Thursday, August 28, 2008

A new day for the races: campaigns and otherwise

So it is now official, Barack Obama has accepted the nomination to be the Democratic Party's representative in the November elections. There is no denying it now: Barack Obama has made history.

Democratic candidate Shirley Chisholm won 28 delegate votes in 1972. Civil rights activist and Democratic candidate Jesse Jackson received 450 delegate votes in 1984, and 1200 in 1988. Republican Alan Keys has run more than one primary campaign to represent his party in the presidential elections. This is the first time that an African American/Black person has won the right to represent a major political party in general elections.

I am proud of the momentous accomplishment and exhilarated at the prospects. As a registered democrat, I am happy to have a strong contender for the White House. As an American citizen, I am relieved to have a candidate that speaks to my concerns and my hopes for my family's future. But that pride and exhilaration come from the fact that I am black. There is no denying that either. The dialogue on race has become deafening since speculation began that Senator Obama might run for president. Is America ready for a black president? Can we look past race to see the issues? Are African-Americans supporting him because he's black or will self-deprecation and doubt prevent Black America from voting for him?

I think the discussions are great. Whenever there is sharing and pooling in the marketplace of ideas we are all better for it. I also think that the senator himself has provided undeniable answers to some of those questions.

As I listened to residents of a small town in Middle America being interviewed on a National Public Radio show, I came to the painful realization that all of America is not ready for a black president. There is unfortunately a large swath of small-minded ignoramuses across this country who just can't vote for a negro. However, as the ever-growing crowds who gather at Obama events prove, that is not the case for most Americans. I am thankful that President-in-waiting Obama chose not to make race an issue in his campaign. He has made his appeal to all America and his supporters cut across race lines. There has been no battle call directed at African-Americans; but rather, a message of hope directed at all Americans. The result was the flag-waving throng of supporters who packed Invesco Field to the rafters to hear Senator Obama's acceptance speech on Thursday night. America is ready for a new way of doing business in Washington and the person delivering the message of hope in 2008 just happens to be a black man. America is ok with that.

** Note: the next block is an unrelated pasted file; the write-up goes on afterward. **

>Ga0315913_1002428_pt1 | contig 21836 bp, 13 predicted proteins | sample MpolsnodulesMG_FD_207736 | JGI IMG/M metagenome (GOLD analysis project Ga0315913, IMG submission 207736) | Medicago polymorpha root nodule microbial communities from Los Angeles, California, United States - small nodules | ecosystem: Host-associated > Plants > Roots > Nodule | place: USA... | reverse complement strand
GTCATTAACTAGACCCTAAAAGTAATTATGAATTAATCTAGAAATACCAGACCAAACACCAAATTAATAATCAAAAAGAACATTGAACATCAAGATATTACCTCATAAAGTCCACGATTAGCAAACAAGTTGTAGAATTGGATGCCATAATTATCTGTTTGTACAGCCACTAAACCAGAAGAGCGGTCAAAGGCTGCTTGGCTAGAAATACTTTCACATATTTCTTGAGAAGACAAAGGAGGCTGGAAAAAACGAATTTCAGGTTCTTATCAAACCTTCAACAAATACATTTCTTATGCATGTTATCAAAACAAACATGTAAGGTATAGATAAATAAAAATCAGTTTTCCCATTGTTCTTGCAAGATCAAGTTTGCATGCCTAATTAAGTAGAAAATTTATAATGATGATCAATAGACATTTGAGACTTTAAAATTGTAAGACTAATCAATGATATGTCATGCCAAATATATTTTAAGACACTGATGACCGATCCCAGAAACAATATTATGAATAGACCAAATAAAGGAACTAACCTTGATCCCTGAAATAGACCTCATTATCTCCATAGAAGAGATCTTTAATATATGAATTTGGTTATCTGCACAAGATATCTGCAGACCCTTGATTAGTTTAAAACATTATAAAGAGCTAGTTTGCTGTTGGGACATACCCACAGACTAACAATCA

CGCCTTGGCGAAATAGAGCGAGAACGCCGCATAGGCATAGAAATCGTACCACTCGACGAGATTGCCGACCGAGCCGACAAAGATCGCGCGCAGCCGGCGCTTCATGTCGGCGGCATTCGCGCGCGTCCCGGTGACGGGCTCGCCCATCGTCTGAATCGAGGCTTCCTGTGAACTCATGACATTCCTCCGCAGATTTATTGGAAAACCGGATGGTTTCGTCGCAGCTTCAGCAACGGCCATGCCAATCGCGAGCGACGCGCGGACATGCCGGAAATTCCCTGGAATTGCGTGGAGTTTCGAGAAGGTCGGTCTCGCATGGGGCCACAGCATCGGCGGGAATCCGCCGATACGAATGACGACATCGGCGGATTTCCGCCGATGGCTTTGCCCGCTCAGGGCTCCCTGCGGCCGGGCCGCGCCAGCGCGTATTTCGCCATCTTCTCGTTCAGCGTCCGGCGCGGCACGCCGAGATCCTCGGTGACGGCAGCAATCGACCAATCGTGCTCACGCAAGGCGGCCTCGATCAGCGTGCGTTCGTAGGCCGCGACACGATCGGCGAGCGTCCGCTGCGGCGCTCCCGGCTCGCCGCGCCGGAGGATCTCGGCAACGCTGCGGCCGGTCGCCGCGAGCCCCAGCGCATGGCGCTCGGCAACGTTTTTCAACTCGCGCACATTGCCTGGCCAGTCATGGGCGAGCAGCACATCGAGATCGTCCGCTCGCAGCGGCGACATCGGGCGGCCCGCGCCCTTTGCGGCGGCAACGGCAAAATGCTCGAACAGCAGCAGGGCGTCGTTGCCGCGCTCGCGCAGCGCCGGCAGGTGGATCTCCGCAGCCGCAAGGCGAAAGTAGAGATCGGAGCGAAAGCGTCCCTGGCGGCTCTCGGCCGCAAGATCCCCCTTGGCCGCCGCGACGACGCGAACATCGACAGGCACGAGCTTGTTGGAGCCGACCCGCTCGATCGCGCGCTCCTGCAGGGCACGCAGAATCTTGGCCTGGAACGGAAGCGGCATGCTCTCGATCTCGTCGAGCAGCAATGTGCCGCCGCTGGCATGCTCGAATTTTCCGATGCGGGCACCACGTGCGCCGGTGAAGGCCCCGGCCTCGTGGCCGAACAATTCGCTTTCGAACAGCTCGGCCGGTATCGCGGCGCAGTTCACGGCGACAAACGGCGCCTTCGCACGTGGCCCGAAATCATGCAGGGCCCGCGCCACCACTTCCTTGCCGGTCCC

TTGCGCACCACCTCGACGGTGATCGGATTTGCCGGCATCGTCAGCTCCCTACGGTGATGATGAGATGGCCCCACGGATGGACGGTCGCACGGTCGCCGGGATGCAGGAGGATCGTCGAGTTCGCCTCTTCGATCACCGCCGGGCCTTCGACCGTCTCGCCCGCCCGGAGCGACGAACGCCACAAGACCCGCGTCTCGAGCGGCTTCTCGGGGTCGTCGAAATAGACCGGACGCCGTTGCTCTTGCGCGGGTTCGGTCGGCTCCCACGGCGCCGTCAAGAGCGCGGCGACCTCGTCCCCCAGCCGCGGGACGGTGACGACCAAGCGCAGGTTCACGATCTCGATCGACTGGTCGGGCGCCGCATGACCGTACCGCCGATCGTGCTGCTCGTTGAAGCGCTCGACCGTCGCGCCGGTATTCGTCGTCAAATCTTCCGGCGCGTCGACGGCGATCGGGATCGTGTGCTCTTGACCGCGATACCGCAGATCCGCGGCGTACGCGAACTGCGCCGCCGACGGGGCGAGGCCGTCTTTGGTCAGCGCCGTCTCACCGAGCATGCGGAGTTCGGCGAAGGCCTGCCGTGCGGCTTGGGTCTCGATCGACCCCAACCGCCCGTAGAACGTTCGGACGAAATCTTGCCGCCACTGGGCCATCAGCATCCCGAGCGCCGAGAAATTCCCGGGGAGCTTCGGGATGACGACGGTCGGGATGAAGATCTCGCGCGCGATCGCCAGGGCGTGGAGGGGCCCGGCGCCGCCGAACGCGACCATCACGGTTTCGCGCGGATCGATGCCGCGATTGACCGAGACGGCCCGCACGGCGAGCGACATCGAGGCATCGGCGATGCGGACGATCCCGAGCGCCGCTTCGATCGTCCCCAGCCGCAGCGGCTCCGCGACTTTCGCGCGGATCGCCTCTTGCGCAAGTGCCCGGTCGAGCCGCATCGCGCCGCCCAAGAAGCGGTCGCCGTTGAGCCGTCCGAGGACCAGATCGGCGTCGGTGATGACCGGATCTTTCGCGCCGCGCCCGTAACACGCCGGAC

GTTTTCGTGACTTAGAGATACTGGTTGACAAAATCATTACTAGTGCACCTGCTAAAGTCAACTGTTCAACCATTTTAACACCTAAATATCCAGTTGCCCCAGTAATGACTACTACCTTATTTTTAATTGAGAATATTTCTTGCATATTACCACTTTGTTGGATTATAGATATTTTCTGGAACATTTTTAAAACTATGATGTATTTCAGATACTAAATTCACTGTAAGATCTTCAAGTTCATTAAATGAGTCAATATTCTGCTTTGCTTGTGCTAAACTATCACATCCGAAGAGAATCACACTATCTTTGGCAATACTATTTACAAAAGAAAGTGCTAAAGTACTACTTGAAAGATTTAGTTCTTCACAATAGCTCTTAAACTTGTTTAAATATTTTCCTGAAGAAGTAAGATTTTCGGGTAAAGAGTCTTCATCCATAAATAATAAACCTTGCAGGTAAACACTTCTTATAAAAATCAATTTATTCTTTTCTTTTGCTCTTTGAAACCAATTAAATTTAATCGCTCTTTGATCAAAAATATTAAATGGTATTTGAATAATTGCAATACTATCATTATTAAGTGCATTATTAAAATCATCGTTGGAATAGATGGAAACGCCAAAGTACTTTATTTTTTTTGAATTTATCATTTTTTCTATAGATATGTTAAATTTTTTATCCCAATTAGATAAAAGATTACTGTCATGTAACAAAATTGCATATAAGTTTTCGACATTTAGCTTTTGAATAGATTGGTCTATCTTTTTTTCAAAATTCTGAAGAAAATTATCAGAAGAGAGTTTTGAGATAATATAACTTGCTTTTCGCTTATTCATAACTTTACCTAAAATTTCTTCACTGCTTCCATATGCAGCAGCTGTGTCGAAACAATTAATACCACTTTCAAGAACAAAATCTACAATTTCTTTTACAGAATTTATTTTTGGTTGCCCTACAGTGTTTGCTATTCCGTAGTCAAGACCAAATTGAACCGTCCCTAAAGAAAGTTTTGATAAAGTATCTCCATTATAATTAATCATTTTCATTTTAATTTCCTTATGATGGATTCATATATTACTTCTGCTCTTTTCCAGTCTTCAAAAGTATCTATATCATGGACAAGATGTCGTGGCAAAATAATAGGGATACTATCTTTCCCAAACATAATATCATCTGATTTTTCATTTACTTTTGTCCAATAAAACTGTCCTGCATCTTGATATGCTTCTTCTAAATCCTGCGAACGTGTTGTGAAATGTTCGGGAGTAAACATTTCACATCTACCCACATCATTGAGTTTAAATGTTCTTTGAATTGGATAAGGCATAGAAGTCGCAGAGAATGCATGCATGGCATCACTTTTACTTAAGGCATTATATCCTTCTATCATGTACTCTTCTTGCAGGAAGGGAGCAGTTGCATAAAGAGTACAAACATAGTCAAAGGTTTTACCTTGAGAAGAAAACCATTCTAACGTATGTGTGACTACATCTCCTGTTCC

Poll after poll has shown that the things Americans most care about are the economy, gas prices and the War in Iraq. Blacks, whites, Hispanics, Asians. We care about the rising number of foreclosures that is threatening to lay fallow the American dream for families across the country. Increasingly Americans are becoming concerned about the economic and environmental impact of our dependence on foreign oil. And as the number of casualties go up in Iraq in a seemingly futile war, we want to see an end to the U.S. occupation. The candidate who has the best plan for addressing those concerns is the candidate who will win. Americans are looking beyond race, to the issues -- in no small part because they are so important this year. This also because Senator Obama has stayed on the issues. He has not sought refuge behind the race card, but has convinced the world of his viability based on his solid plan, expertise, experience, strength of character, insight and vision.

While the African-American community does typically celebrate black 'firsts' with pride and relish, the worry that a vote for a black presidential candidate would be a wasted vote made voting for Barack Obama in the primaries far from certain for many. Now that he has won the party's nomination, that is no longer a concern. I am certain that some African-Americans will vote for Obama solely because he is black. I am equally certain that many more democrats will vote for him solely because he is a democrat. Is anyone having a problem with that? I know the Obama camp is not. If all of Black America is going to turn out the polls (Well, we can hope.) to vote for a candidate because he is black, then I for one am grateful that the candidate would have earned my vote even if he was white.

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